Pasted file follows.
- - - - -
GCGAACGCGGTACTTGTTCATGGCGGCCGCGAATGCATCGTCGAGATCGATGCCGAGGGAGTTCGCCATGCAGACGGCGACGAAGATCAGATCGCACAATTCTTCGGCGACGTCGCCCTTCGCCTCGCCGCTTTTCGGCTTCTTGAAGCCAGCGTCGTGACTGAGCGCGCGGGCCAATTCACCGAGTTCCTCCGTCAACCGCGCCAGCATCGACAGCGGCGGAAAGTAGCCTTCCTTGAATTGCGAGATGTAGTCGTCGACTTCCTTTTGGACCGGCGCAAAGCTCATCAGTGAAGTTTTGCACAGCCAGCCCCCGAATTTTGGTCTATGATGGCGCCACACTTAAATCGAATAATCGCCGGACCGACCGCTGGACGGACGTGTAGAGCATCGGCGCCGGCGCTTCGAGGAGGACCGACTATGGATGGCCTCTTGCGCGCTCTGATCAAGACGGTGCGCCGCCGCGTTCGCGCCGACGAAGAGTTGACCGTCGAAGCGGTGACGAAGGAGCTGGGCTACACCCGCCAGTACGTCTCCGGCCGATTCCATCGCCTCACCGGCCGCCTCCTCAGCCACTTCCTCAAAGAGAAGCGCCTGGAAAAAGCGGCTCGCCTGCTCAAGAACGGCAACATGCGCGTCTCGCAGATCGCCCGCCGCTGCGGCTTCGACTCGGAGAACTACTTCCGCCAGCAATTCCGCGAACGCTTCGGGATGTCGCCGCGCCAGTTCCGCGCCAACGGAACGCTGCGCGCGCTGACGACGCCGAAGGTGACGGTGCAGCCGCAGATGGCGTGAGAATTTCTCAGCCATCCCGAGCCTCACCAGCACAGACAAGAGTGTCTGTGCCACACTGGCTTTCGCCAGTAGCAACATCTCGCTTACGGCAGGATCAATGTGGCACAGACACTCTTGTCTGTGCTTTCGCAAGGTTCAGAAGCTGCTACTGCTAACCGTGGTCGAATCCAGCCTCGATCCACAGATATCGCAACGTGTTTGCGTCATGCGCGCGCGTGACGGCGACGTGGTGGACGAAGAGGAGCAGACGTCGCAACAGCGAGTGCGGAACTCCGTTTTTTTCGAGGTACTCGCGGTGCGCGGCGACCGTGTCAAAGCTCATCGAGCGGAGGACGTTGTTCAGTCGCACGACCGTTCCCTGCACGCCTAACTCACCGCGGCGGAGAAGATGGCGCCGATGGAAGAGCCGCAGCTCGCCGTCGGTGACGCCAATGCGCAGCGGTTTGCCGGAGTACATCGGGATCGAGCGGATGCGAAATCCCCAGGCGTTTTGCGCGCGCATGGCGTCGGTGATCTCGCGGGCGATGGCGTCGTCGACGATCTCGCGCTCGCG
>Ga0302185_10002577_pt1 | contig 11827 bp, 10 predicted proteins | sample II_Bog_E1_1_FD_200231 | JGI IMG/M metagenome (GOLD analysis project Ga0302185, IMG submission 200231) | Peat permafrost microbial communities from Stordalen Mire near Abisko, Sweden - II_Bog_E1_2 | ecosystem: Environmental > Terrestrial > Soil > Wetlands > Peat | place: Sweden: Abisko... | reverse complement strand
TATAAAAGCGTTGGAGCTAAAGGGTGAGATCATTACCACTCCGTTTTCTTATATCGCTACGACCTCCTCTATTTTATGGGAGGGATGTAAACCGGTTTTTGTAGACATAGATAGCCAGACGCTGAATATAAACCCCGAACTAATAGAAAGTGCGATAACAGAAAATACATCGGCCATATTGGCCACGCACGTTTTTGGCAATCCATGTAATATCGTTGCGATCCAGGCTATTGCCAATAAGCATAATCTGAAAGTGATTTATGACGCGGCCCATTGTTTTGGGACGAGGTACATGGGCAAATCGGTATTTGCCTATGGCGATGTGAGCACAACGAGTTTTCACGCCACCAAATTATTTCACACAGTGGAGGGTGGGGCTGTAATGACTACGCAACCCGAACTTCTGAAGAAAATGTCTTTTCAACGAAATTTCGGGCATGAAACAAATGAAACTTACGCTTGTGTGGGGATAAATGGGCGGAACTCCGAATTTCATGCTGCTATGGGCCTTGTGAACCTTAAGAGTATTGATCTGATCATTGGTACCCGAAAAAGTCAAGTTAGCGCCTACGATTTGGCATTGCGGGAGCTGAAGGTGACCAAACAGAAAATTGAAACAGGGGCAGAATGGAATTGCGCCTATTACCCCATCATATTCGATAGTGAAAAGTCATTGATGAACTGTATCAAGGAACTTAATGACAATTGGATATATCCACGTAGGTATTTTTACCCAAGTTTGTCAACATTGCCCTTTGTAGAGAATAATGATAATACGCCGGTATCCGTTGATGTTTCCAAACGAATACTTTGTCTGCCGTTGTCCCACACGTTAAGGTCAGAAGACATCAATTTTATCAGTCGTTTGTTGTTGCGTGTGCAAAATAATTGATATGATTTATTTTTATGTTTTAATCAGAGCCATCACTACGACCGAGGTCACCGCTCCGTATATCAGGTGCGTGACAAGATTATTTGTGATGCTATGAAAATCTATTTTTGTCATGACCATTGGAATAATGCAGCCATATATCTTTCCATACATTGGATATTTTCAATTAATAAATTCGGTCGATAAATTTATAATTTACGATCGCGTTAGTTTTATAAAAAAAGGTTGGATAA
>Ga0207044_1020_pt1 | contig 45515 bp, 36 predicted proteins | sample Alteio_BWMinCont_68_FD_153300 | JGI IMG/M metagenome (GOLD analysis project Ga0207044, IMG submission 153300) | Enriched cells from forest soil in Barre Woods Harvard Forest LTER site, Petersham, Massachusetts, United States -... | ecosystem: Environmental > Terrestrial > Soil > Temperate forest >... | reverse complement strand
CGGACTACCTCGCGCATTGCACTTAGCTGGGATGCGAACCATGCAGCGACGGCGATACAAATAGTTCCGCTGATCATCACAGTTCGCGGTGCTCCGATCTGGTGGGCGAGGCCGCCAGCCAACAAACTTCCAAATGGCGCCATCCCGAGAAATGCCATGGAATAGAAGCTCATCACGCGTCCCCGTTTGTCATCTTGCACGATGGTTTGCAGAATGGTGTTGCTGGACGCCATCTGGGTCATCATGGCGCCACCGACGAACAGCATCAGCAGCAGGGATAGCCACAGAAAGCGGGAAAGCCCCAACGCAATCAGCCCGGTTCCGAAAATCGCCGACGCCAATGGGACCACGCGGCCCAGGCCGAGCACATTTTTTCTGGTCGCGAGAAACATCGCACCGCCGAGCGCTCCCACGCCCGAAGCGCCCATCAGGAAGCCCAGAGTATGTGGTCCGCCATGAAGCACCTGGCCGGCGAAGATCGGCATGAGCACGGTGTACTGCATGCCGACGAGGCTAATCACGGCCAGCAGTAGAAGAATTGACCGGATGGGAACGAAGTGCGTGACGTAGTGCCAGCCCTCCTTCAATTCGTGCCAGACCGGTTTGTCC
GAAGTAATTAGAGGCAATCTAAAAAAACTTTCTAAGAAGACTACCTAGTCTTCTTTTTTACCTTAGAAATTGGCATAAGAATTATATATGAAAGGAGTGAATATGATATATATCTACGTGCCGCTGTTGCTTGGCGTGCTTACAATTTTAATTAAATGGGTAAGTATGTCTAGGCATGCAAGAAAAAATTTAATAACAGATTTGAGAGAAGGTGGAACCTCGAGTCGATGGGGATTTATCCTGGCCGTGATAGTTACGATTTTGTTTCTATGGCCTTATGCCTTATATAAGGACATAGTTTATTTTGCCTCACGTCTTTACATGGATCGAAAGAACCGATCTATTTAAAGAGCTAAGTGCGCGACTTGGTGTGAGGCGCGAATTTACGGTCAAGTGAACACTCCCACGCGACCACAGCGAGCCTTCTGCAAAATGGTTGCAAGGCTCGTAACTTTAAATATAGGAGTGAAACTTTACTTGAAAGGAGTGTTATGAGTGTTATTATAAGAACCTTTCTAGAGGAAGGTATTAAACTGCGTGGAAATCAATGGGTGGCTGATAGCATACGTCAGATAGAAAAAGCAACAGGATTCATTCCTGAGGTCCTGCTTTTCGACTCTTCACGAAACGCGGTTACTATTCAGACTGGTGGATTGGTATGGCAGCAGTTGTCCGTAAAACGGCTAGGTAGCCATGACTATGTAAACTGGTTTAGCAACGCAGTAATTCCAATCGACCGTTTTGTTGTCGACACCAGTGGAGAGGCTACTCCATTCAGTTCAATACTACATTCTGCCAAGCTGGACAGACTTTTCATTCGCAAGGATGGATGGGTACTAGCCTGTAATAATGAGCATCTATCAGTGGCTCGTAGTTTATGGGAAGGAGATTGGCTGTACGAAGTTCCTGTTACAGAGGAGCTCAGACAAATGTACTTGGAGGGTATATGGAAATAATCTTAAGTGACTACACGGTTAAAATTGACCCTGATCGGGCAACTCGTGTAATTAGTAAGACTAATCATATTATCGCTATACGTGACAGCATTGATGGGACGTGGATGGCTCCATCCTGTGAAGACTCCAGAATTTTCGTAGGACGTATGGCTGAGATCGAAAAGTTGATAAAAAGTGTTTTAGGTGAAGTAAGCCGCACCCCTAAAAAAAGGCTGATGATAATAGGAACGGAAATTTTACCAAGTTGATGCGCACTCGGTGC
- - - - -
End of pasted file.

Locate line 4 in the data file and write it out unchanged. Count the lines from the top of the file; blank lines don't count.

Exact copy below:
>Ga0207044_1020_pt1 | contig 45515 bp, 36 predicted proteins | sample Alteio_BWMinCont_68_FD_153300 | JGI IMG/M metagenome (GOLD analysis project Ga0207044, IMG submission 153300) | Enriched cells from forest soil in Barre Woods Harvard Forest LTER site, Petersham, Massachusetts, United States -... | ecosystem: Environmental > Terrestrial > Soil > Temperate forest >... | reverse complement strand